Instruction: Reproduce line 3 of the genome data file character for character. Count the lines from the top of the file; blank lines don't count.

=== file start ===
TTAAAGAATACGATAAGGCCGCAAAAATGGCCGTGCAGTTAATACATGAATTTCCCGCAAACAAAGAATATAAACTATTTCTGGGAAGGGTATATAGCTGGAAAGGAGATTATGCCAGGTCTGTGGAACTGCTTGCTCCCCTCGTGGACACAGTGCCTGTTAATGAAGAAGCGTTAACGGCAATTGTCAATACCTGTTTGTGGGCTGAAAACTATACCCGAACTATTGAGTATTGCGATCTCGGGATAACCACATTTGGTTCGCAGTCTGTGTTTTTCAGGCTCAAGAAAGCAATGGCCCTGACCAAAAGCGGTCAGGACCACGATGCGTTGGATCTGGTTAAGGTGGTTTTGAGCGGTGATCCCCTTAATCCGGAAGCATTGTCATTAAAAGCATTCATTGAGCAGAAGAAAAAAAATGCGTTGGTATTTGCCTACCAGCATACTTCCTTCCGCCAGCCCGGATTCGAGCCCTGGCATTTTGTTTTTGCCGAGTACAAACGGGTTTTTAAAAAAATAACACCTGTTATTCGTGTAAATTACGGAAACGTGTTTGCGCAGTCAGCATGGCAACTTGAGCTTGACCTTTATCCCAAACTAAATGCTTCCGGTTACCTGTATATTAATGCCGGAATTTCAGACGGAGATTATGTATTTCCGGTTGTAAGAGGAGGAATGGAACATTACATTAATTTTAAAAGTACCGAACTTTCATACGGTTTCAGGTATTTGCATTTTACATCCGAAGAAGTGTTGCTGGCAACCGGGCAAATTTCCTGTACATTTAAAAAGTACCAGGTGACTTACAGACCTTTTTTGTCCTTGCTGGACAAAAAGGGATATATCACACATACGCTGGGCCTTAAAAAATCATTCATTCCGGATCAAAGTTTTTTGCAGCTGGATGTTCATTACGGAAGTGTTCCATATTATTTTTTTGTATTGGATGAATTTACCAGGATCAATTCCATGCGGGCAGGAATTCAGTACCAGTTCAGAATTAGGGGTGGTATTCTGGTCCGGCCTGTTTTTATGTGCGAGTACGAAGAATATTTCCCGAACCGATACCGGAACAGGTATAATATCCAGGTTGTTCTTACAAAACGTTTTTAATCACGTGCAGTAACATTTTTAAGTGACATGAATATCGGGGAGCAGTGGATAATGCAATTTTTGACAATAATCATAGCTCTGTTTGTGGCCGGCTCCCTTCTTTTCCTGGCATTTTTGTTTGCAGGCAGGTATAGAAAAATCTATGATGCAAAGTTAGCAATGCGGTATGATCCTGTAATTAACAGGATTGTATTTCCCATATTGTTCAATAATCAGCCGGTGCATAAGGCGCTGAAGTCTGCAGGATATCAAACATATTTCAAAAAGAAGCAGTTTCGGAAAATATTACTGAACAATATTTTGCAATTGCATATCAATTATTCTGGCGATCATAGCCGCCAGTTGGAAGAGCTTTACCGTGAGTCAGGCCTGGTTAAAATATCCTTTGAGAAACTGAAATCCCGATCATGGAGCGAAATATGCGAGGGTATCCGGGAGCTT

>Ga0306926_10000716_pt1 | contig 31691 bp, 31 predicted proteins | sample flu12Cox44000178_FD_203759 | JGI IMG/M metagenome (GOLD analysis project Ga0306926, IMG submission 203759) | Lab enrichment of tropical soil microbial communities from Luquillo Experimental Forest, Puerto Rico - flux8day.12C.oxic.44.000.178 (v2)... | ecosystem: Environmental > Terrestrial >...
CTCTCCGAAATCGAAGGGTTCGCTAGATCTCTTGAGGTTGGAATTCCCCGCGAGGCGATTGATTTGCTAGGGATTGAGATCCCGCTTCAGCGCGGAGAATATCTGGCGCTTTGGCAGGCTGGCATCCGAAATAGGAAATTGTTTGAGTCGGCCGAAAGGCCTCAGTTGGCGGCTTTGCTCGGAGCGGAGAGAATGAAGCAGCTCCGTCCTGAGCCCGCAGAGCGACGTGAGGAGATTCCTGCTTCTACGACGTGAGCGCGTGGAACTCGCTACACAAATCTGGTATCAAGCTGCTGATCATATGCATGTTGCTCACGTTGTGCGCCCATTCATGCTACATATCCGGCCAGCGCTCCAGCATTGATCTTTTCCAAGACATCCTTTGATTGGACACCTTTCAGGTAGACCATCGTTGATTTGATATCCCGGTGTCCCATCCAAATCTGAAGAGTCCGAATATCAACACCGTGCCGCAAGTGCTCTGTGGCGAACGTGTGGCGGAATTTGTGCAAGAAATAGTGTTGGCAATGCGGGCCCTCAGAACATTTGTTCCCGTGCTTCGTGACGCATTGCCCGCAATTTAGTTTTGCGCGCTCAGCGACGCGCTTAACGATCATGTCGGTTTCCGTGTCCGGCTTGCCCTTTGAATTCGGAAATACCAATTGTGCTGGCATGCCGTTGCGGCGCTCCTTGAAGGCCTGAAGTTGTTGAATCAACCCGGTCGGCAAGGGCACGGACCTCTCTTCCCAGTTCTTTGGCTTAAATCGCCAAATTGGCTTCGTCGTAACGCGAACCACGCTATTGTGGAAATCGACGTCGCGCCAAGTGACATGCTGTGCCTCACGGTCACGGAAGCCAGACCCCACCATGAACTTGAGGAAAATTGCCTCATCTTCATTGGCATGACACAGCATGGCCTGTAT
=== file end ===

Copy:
CTCTCCGAAATCGAAGGGTTCGCTAGATCTCTTGAGGTTGGAATTCCCCGCGAGGCGATTGATTTGCTAGGGATTGAGATCCCGCTTCAGCGCGGAGAATATCTGGCGCTTTGGCAGGCTGGCATCCGAAATAGGAAATTGTTTGAGTCGGCCGAAAGGCCTCAGTTGGCGGCTTTGCTCGGAGCGGAGAGAATGAAGCAGCTCCGTCCTGAGCCCGCAGAGCGACGTGAGGAGATTCCTGCTTCTACGACGTGAGCGCGTGGAACTCGCTACACAAATCTGGTATCAAGCTGCTGATCATATGCATGTTGCTCACGTTGTGCGCCCATTCATGCTACATATCCGGCCAGCGCTCCAGCATTGATCTTTTCCAAGACATCCTTTGATTGGACACCTTTCAGGTAGACCATCGTTGATTTGATATCCCGGTGTCCCATCCAAATCTGAAGAGTCCGAATATCAACACCGTGCCGCAAGTGCTCTGTGGCGAACGTGTGGCGGAATTTGTGCAAGAAATAGTGTTGGCAATGCGGGCCCTCAGAACATTTGTTCCCGTGCTTCGTGACGCATTGCCCGCAATTTAGTTTTGCGCGCTCAGCGACGCGCTTAACGATCATGTCGGTTTCCGTGTCCGGCTTGCCCTTTGAATTCGGAAATACCAATTGTGCTGGCATGCCGTTGCGGCGCTCCTTGAAGGCCTGAAGTTGTTGAATCAACCCGGTCGGCAAGGGCACGGACCTCTCTTCCCAGTTCTTTGGCTTAAATCGCCAAATTGGCTTCGTCGTAACGCGAACCACGCTATTGTGGAAATCGACGTCGCGCCAAGTGACATGCTGTGCCTCACGGTCACGGAAGCCAGACCCCACCATGAACTTGAGGAAAATTGCCTCATCTTCATTGGCATGACACAGCATGGCCTGTAT